Committee Reports

Formal Opinion 1986-6

Committee Report

Formal Opinion 1986-6

July 14, 1986

ACTION: Formal Opinion


A lawyer was retained “”to prosecute or adjust a claim for damages”” on a contingent fee basis. He and his client entered into a standard printed-form retainer agreement, which gave the lawyer the “”exclusive right to take all legal steps to enforce [his client’s] claim. . . .”” The retainer agreement does not mention appeals. The case was tried before a jury, which rendered a verdict for the defendant. The client has asked the lawyer to pursue an appeal from the adverse jury verdict, and takes the position that, under the fee agreement, he is obligated to do so without further compensation. The lawyer asks if he is ethically obligated to pursue an appeal from the adverse jury verdict. While we do not opine on the legal issue of how the retainer agreement here should be construed, we note that there is a duty under DR 7-101(A)(2) to honor any contractual obligations the lawyer may have under the agreement, subject to the qualifications discussed below.

DR 7-101(A)(2) provides that a lawyer shall not intentionally “”[f]ail to carry out a contract of employment entered into with a client for professional services, but he may withdraw as permitted under DR 2-110, DR 5-102, and DR 5-105.”” Lawyers, therefore, have an ethical obligation to perform professional services they contract to provide until their completion, absent good cause for withdrawal. See Hansen v. Wightman, 538 P.2d 1238, 1250 (Wash. App. 1975).

The scope of an attorney’s ethical obligation under DR 7-101(A)(2) is defined by the applicable retainer agreement. If, for example, a lawyer was contractually obligated under the retainer agreement to handle the contemplated appeal, his contractual obligation would give rise to an ethical duty to undertake the appeal. Conversely, if a lawyer was not obligated by contract to handle the appeal, he would be under no separate ethical obligation to undertake it. The determination of what services are covered by any particular retainer contract raises questions of law and fact beyond the Committee’s jurisdiction, turning on the language of the agreement and on the understanding and intent of the parties.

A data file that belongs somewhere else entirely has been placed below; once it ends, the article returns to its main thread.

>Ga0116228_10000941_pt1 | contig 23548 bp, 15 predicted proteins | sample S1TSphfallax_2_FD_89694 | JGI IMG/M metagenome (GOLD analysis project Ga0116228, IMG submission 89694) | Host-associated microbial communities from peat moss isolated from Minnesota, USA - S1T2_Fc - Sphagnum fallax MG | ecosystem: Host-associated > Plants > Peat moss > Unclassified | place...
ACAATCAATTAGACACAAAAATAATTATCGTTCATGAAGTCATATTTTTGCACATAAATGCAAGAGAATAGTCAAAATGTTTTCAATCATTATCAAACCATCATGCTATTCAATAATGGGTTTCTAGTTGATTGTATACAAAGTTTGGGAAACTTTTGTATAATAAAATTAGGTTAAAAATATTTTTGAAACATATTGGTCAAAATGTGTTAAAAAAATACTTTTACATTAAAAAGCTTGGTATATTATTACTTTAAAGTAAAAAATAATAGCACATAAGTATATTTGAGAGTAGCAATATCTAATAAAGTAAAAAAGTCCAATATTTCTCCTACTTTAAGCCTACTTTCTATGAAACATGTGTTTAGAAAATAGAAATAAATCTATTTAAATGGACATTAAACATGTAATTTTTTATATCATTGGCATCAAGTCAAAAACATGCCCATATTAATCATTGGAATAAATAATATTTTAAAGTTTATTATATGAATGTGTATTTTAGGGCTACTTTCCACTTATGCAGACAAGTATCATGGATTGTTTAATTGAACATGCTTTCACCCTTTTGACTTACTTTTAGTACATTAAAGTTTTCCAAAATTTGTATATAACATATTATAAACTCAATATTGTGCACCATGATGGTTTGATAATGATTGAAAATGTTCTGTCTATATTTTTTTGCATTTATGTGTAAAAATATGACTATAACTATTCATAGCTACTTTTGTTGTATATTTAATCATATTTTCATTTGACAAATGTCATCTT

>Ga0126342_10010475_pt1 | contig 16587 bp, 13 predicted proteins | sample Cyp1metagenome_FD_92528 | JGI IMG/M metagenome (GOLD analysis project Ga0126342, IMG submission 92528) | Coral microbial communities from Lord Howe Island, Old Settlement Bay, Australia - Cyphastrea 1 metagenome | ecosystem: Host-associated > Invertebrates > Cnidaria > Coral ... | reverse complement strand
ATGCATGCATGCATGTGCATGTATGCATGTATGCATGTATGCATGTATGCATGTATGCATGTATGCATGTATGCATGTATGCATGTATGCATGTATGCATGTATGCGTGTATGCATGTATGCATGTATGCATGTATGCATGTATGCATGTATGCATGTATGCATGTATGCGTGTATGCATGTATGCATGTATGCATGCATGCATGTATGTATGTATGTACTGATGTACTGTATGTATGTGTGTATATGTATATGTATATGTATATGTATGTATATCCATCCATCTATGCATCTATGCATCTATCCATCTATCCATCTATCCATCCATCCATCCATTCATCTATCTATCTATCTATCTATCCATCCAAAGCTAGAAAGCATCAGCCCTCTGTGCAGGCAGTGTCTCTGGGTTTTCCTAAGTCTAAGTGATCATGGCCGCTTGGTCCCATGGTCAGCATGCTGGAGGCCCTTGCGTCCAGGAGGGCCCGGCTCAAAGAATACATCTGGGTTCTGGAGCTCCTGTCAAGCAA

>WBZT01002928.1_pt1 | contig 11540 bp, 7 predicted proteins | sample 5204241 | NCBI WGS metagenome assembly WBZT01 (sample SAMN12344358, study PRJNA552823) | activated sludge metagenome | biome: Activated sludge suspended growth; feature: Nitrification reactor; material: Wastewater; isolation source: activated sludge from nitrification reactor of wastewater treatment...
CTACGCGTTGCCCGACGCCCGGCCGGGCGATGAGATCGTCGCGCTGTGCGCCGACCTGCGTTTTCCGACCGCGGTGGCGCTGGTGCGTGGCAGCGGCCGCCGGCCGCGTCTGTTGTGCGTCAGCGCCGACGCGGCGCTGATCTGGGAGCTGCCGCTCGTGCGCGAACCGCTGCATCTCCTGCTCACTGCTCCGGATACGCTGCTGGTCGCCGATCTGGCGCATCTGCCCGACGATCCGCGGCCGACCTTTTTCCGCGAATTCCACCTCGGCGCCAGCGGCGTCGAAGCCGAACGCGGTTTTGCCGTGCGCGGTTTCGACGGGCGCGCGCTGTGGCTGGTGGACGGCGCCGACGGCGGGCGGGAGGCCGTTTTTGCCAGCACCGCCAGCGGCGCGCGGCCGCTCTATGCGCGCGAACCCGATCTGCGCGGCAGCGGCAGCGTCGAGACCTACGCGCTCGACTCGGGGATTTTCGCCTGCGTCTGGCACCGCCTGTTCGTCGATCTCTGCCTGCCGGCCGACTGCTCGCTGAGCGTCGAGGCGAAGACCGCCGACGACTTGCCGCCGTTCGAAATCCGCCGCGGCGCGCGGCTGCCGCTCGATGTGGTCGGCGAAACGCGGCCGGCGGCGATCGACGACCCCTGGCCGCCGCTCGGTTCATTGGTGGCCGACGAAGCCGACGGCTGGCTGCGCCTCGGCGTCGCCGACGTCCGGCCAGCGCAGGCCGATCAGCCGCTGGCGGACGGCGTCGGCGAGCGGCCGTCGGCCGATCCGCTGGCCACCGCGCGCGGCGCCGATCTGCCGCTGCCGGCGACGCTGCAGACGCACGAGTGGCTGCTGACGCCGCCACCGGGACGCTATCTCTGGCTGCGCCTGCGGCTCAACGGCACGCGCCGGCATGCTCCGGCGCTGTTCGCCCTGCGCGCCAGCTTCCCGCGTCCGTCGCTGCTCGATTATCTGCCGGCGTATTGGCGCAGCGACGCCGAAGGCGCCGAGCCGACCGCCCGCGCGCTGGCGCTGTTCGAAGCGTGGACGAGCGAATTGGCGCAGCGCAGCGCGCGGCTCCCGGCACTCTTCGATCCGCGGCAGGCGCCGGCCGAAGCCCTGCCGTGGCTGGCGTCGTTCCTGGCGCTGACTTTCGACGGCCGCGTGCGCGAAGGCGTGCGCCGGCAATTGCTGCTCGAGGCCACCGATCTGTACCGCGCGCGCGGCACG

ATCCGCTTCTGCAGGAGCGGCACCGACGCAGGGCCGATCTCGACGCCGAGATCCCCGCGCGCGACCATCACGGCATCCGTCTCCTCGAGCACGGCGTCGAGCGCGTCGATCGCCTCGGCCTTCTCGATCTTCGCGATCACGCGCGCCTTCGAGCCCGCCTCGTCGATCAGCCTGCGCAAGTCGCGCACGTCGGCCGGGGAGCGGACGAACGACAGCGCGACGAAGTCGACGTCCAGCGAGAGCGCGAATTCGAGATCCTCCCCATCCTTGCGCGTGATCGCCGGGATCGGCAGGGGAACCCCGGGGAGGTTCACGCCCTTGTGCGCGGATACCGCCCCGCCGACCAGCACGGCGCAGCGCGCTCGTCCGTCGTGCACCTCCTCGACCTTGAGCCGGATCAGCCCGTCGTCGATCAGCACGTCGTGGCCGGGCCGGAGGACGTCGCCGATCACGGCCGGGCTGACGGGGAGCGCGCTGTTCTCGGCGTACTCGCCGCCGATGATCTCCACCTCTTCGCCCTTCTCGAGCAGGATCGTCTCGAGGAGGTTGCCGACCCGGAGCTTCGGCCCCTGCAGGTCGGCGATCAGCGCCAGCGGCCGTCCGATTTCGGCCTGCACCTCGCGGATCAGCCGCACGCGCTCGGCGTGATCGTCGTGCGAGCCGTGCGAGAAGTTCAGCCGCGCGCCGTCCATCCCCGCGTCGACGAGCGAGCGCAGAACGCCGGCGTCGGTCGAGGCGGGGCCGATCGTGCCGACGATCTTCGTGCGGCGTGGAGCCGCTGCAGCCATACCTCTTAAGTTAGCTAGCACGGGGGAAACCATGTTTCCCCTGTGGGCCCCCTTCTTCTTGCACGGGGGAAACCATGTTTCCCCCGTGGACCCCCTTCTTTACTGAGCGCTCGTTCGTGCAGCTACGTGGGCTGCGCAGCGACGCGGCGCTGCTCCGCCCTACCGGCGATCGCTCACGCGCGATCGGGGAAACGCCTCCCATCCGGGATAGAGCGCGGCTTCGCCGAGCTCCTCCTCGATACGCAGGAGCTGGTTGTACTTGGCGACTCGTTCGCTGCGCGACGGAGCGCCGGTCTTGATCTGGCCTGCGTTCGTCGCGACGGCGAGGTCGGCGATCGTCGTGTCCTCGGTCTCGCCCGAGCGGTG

In considering whether a lawyer is required under a retainer agreement to undertake an appeal from an adverse jury verdict, it should be borne in mind that New York courts tend to construe attorney-client agreements “”most favorably for the client.”” Greenberg v. Bar Steel Construction Corp., 22 N.Y.2d 210, 213 (1968). See Jacobson v. Sassower, 66 N.Y.2d 991 (1985). The lawyer may also wish to consider various judicial decisions which discuss the extent of lawyers’ obligations under contingency agreements. See, e.g., Holzberg v. Feuerstein, 104 A.D.2d 971 (2d Dep’t 1984); Vitale v. LaCour, 92 A.D.2d 892 (2d Dep’t 1983); Matter of Wise (Smedley), 172 App. Div. 491 (1st Dep’t 1916); Mrozinski v. Marinello, 46 Misc. 2d 637 (Sup. Ct. Nassau Cty. 1965); Ellis v. Mitchell, 193 Misc. 956 (Sup. Ct. N. Y. Cty. 1948), aff’d, 275 App. Div. 767 (1st Dep’t 1949); Slepin v. Beck, 84 Misc. 254 (Sup. Ct. N.Y. Cty.), appeal dismissed, 164 App. Div. 886 (1st Dep’t 1914); Matter of Sherburne, 129 Misc. 2d 56, 59 (Surr. Ct. Queens Cty. 1985). See generally 7 Am. Jur. 2d � 259 (1980); 13 A.L.R.3d 673 (1967). In addition, a case currently pending before the New York Court of Appeals raises somewhat related issues. Shaw v. Manufacturers Hanover Trust Co., 66 N.Y.2d 604 (1985) (granting leave to appeal).

Three further comments should be considered. First, even if it is determined that a contractual (and hence ethical) obligation exists to handle the appeal, nevertheless under DR 7-102(A)(2) a lawyer has an obligation to refrain from knowingly “”advanc[ing] a claim or defense that is unwarranted under existing law, except that he may advance such claim or defense if it can be supported by good faith argument for an extension, modification, or reversal of existing law.”” Cf. Fed.R.Civ. P. Rule 11.

Second, if it is determined that no contractual obligation exists to handle the appeal, the lawyer should so advise the client without delay to avoid any prejudice. See DR 7-101(A)(3). Such advice should include information concerning any procedural steps that should be taken to protect the client’s interests.

Finally, with respect to the drafting of any future retainer agreements, we call attention to EC 2-19, which wisely advises lawyers to reach a “”clear agreement with . . . client[s] as to the basis of the fee charges to be made,”” and to “”reduce to writing the understanding of the parties regarding the fee.””